According to another aspect of the present invention there is provided a method for replacing a V-belt on a sheave of a belt transmission in which said sheave comprises a fixed and a movable side normally facing each other, each of the sheave sides effectively mounted for rotation with a common shaft, resilient biasing means normally urging said movable side towards said fixed side, said movable side having a hub slidably mounted on said shaft, and a threaded member for fixing said fixed side on one end of said shaft, said method comprising the steps of:
(a) unscrewing said threaded member, removing said fixed side, turning it around and bringing it into position at said one end of said shaft;
(b) tightening said threaded member on said shaft thereby forcing both said fixed and movable sides against the biasing force of said biasing means to a retracted position;
(c) temporarily retaining said movable side in its retracted position;
(d) removing said fixed side, turning it back around and fixing it again in its operative position at said one end of said shaft;
(e) introducing a V-belt in said sheave thus temporarily held open against biasing force; and
(f) releasing said movable side so that said resilient biasing means urges said V-belt snugly between said fixed and movable sides for operation.
In order to put the fixed side back into position after it has been dismounted and the belt removed, where necessary, it is sufficient to turn the fixed side around and use the threaded fastener as a power screw to force the movable side by means of the hub of the fixed side against the biasing force of the resilient biasing means to a retracted position in which the movable side may be held in place temporarily by releasable retaining means.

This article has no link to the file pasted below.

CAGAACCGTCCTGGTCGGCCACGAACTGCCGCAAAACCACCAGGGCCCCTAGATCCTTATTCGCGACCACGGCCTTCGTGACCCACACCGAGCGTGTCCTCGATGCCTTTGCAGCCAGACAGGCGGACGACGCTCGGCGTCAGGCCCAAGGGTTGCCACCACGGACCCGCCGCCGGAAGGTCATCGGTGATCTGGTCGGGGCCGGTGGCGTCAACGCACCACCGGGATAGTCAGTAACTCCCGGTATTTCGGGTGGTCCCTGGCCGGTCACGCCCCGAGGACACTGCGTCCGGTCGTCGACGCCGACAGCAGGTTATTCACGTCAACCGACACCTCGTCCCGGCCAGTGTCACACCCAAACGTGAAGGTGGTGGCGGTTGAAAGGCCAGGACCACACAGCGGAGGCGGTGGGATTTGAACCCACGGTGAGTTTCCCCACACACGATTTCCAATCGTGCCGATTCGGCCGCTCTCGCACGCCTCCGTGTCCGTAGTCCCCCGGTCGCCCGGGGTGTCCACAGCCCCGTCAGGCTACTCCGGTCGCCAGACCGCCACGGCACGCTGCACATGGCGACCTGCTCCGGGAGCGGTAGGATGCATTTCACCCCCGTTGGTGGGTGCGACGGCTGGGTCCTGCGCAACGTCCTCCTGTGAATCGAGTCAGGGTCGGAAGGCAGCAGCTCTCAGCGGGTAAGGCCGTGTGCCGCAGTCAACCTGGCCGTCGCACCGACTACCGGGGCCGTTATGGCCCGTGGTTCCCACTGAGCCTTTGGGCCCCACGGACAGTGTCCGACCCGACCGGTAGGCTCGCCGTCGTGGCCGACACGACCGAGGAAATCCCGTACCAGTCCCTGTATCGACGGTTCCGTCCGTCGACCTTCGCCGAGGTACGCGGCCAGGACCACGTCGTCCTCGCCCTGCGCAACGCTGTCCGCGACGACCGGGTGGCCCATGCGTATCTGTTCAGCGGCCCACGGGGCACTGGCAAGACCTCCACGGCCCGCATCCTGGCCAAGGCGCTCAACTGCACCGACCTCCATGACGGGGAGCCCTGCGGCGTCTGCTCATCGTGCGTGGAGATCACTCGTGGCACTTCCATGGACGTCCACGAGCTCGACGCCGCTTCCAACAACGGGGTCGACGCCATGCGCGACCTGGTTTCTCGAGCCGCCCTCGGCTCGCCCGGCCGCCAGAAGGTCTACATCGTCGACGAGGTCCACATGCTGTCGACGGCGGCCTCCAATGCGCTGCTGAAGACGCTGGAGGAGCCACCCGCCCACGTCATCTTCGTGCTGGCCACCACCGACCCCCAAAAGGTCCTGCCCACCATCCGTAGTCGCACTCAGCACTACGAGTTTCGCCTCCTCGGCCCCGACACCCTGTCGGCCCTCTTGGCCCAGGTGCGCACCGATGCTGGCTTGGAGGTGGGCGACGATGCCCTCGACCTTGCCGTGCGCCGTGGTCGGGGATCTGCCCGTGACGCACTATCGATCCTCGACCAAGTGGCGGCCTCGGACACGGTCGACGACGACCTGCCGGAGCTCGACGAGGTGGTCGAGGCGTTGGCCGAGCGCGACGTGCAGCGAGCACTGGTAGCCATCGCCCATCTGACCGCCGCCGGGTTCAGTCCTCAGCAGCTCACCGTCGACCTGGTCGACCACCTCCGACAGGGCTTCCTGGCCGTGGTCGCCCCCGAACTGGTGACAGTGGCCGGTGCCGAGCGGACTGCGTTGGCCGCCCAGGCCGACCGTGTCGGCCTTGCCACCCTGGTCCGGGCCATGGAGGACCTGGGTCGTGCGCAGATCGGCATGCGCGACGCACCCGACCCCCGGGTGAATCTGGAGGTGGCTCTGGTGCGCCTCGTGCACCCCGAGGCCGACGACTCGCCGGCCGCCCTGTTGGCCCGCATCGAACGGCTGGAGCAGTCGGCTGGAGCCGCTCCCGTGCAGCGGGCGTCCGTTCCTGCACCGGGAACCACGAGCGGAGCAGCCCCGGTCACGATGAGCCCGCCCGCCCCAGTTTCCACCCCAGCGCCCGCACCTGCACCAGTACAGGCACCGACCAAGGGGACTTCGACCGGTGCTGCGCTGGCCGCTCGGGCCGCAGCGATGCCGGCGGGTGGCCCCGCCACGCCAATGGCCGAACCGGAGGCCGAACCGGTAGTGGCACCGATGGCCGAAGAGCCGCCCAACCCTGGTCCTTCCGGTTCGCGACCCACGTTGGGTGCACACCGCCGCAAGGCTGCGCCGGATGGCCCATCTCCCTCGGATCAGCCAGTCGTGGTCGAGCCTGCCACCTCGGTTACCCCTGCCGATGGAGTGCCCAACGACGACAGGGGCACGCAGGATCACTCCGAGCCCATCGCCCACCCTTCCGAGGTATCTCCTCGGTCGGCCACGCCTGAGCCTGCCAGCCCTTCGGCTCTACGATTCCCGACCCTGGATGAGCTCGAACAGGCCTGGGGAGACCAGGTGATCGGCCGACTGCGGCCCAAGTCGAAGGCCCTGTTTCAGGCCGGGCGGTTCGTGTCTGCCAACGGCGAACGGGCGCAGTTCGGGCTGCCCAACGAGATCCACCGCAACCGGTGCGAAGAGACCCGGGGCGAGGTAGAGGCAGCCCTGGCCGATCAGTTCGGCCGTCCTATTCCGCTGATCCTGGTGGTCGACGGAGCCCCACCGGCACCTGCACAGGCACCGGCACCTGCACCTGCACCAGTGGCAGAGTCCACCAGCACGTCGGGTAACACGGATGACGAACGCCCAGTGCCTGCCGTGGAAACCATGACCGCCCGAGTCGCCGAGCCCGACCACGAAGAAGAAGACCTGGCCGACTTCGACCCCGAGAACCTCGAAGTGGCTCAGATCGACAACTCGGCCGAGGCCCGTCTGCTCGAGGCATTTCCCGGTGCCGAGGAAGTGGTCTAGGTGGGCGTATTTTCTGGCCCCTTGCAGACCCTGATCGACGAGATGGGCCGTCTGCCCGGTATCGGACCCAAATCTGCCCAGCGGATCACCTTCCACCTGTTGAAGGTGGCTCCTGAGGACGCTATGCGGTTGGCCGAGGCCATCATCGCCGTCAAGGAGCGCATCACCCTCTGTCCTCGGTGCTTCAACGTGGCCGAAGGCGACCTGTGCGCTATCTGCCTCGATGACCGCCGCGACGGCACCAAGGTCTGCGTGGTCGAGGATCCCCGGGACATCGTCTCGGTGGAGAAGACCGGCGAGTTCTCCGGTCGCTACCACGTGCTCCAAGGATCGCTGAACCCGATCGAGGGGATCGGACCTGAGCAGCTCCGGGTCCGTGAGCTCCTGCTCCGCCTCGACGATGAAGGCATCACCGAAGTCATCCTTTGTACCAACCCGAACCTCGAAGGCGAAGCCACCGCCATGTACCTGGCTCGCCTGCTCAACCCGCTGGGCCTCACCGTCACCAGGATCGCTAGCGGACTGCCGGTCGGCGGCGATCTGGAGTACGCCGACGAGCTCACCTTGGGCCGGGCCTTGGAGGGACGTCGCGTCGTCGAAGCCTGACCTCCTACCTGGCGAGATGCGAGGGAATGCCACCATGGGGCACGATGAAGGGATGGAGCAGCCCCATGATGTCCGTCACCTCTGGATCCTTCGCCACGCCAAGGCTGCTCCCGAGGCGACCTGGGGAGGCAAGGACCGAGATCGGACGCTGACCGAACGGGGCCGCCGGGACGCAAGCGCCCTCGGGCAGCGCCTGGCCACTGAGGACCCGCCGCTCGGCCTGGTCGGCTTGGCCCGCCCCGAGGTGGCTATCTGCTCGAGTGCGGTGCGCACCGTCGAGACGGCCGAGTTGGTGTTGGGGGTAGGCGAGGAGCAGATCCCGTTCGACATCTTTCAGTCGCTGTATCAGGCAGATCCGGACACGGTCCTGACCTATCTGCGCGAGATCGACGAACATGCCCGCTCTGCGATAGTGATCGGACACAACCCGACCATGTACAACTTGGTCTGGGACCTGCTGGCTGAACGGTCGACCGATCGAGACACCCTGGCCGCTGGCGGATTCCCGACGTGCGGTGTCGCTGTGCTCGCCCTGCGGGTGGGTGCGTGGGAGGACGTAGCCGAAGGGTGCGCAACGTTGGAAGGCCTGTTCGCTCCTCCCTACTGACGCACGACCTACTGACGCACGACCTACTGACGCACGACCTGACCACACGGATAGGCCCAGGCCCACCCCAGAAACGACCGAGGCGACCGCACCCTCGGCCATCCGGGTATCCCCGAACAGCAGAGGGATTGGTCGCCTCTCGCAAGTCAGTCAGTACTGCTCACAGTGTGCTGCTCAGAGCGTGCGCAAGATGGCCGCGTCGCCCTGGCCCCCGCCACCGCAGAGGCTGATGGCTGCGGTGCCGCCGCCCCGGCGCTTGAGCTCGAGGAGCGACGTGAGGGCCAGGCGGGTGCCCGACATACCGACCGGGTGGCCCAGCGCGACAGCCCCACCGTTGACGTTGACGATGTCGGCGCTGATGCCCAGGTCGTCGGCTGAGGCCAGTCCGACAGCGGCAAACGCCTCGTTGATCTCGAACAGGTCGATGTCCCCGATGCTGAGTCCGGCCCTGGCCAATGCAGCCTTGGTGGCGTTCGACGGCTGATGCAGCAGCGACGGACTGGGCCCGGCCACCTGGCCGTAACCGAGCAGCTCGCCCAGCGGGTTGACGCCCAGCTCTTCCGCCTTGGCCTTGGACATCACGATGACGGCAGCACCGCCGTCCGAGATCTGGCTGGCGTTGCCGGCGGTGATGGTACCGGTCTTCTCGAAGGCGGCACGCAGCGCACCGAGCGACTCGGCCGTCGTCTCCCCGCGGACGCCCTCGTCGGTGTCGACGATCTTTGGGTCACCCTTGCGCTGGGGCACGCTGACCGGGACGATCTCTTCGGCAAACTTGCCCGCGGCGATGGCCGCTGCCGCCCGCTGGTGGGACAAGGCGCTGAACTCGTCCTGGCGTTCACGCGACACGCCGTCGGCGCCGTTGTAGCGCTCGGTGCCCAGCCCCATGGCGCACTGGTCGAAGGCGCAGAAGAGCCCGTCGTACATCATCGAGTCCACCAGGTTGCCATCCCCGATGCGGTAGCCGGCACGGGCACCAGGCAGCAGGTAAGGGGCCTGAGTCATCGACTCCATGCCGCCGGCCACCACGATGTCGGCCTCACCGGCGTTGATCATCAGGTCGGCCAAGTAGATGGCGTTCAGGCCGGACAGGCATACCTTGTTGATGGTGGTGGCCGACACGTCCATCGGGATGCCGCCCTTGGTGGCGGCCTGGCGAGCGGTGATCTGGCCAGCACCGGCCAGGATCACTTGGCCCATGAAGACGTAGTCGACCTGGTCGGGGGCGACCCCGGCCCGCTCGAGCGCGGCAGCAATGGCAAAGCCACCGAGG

Since the movable side is thus axially retained in its retracted position it is possible, owing to the invention, in a second step to remove the fixed side which was temporarily mounted backwards on the shaft and put it back into its operative position after a belt, e.g. a new belt, has been put back into position.
In a third step, the movable side is freed by releasing the retaining means, which may in certain circumstances be effected automatically, e.g. by centrifugal force, once the sheave has been set into rotation.
These and other features and advantages of the present invention will become more apparent from the description which follows, given by way of example, with reference to the accompanying diagrammatic drawings.
FIG. 1 is an axial cross-section of a speed variator having a sheave embodying the present invention;
FIG. 2 is a detail taken along the line II--II in FIG. 1;
FIG. 3 is an enlarged view of an inset III in FIG. 1;
FIG. 4 is a partial side view of the sheave, taken along the arrow IV in FIG. 1;
FIGS. 5, 6 and 7 are axial sectional views of the sheave and illustrate the various steps in reassembling of the fixed side thereof;
FIG. 8 is a partial elevational view of the fixed side only, taken along the direction of the arrow VIII in FIG. 1; and
FIG. 9 is a detail of a modified embodiment similar to the view in FIG. 1.
In FIG. 1 will be recognized a speed variator or positive infinitely variable drive comprising, as is conventional, a driving sheave 10A, a driven sheave 10B, and a trapezoidal or V-belt 11 forming an endless loop over the sheaves.